I doubt that Arrows had access to those kinds of resources, even though they had a big name sponsor like Warsteiner. I read where 7-up and Fuji payed roughly the combined sum of $20 to Eddie Jordan for the prime real estate on the '91 Jordan - appearances are not always everything.

Veering off on a tangent, I seem to recall it was some of Mansoor Ojeh's money that helped put Maclaren back on the map at the beginning of the Turbo era. While cigarettes had mainly funded John Barnard's work for Ron Dennis on the Project 4 all carbon fibre monocoque that became the MP/4 after the forced merger of Project 4 and Maclaren, Ojeh bought into the team by agreeing to fund the Porsche customer turbo engine programme. I think he was also involved in buying out Teddy Mayer's stake in the team, lahtough that came a bit later. At any rate he parted company with Frank Williams after Frank politely declined Ojeh's offer to buy into Williams, resulting with the link-up with Ron Dennis and Maclaren.

Perhaps Jackie Oliver should have started playing golf with Mansoor Ojeh in 1977 - you never no how different the Formula one landscape might be today!!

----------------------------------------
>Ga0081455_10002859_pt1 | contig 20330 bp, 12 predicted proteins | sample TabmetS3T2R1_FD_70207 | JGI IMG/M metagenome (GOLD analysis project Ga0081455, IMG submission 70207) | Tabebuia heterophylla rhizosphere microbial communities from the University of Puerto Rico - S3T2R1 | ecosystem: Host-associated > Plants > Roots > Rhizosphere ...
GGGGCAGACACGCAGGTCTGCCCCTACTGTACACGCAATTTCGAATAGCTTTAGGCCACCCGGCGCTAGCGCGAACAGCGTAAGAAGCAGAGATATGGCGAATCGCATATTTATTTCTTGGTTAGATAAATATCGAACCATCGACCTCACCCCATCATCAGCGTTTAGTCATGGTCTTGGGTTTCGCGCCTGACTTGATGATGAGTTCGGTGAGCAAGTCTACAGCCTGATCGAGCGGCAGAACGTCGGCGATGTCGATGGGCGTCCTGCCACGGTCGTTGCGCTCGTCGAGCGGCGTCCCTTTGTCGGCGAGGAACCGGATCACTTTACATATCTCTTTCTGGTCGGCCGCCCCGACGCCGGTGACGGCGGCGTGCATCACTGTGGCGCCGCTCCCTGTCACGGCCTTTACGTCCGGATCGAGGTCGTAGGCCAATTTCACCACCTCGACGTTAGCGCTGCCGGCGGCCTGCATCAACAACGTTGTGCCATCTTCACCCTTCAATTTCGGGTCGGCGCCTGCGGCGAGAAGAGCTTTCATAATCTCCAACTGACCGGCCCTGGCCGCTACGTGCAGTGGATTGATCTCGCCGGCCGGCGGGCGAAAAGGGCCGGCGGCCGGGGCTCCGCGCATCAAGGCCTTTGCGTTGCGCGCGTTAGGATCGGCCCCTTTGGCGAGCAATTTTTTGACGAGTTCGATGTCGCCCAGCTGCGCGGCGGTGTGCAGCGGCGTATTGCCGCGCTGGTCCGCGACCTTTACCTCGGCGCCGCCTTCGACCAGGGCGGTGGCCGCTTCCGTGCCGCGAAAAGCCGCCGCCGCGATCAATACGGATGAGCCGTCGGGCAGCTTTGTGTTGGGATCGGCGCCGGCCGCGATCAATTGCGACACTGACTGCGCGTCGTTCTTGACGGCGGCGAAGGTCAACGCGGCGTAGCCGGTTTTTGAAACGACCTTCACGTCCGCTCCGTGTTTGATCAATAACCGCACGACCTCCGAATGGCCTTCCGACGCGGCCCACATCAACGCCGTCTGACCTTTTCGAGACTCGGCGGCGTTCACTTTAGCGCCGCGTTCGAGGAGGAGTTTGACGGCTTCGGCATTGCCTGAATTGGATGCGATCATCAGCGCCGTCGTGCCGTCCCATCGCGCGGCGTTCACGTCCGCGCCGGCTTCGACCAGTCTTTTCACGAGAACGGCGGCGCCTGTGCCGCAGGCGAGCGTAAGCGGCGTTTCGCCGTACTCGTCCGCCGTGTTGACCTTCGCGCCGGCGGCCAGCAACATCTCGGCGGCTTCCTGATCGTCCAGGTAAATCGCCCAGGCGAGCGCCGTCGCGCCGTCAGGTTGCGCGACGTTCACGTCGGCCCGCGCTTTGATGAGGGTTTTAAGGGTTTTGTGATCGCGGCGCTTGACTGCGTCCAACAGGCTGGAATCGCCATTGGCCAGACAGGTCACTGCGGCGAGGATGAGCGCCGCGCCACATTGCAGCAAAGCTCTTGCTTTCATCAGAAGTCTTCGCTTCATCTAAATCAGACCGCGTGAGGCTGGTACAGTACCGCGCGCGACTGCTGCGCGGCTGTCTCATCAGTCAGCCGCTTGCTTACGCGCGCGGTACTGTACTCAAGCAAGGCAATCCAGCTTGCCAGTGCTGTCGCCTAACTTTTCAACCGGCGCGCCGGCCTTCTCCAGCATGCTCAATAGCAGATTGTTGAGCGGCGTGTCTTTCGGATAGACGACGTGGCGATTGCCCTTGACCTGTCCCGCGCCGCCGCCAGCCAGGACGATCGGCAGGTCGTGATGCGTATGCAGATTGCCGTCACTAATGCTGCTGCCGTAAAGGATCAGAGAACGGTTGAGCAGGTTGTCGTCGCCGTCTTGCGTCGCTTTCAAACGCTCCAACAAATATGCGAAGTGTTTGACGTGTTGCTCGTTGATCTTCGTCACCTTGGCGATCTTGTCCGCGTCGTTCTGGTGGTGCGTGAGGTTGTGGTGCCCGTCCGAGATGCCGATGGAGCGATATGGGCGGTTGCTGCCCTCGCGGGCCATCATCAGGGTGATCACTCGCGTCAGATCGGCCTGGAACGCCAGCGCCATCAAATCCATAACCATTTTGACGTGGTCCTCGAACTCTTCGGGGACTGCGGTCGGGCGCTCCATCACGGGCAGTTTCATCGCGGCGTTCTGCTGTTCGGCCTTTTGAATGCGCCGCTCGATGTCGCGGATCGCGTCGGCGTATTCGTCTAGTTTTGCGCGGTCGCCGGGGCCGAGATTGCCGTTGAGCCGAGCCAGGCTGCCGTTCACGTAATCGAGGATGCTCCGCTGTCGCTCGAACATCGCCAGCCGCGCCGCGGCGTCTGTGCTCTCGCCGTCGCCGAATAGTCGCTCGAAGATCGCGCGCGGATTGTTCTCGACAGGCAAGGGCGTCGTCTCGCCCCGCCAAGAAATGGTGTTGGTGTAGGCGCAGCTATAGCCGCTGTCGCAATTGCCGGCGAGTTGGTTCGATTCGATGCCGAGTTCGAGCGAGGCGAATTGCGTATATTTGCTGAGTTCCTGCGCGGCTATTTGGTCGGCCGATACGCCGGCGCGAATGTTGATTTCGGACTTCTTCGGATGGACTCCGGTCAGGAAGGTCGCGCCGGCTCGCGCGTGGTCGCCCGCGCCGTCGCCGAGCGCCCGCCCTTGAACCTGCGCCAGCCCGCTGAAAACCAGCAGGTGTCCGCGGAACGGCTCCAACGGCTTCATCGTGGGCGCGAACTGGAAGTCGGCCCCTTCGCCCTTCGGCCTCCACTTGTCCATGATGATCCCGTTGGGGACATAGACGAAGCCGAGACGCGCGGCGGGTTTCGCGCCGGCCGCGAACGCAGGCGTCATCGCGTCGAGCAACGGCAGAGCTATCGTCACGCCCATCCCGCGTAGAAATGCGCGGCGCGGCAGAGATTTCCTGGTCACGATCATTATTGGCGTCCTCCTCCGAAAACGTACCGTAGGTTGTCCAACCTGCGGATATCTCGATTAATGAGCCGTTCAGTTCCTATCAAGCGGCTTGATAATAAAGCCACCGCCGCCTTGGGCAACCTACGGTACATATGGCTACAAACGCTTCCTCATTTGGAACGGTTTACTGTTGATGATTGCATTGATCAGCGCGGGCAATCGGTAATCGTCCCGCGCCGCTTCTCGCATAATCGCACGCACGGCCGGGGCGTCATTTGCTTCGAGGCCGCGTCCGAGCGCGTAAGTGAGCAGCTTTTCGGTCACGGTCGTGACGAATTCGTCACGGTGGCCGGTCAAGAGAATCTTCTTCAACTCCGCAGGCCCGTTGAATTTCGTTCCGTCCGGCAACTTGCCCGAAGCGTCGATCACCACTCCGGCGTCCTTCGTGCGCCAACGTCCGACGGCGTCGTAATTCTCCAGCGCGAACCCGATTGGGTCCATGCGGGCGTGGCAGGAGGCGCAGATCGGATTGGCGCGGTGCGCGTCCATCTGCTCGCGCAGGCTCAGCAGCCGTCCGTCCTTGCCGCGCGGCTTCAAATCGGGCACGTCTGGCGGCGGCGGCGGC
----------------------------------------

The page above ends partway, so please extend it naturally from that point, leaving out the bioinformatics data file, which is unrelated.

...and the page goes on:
#6 Ray Bell

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Posted 18 October 2000 - 21:39

Another 'issue' with Arrows was the challenge over their design.
Shadows claimed they had stolen their design, so Arrows soon had to regroup and came out with a totally different car. Cannot have been much of a help...

#7 RedFever

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Posted 18 October 2000 - 22:22

Ray, not any more than Riccardo's DNF in Kyalamy or Gilles with no fuel in Zolder 78 or Mansell with no fuel in Canada or Senna in Monza meeting with Schlesser or Martini running 3rd with a Minardi. And pretty much any other race Alesi drove for Ferrari. There is an infinite amount of these situations.

#8 jmcgavin

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Posted 19 October 2000 - 11:36

The main reason I guess is as has been said before they've never had a complete package together at the same time, not enough continuity, several times when they're been in a position to go to the next level they've then had a bad period either with a poor new car design, poor engine,which has killed the momentum they've built and meant they've had to spend time with paying drivers and little money.

#9 Maldwyn

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Posted 19 October 2000 - 13:35

Originally posted by Ray Bell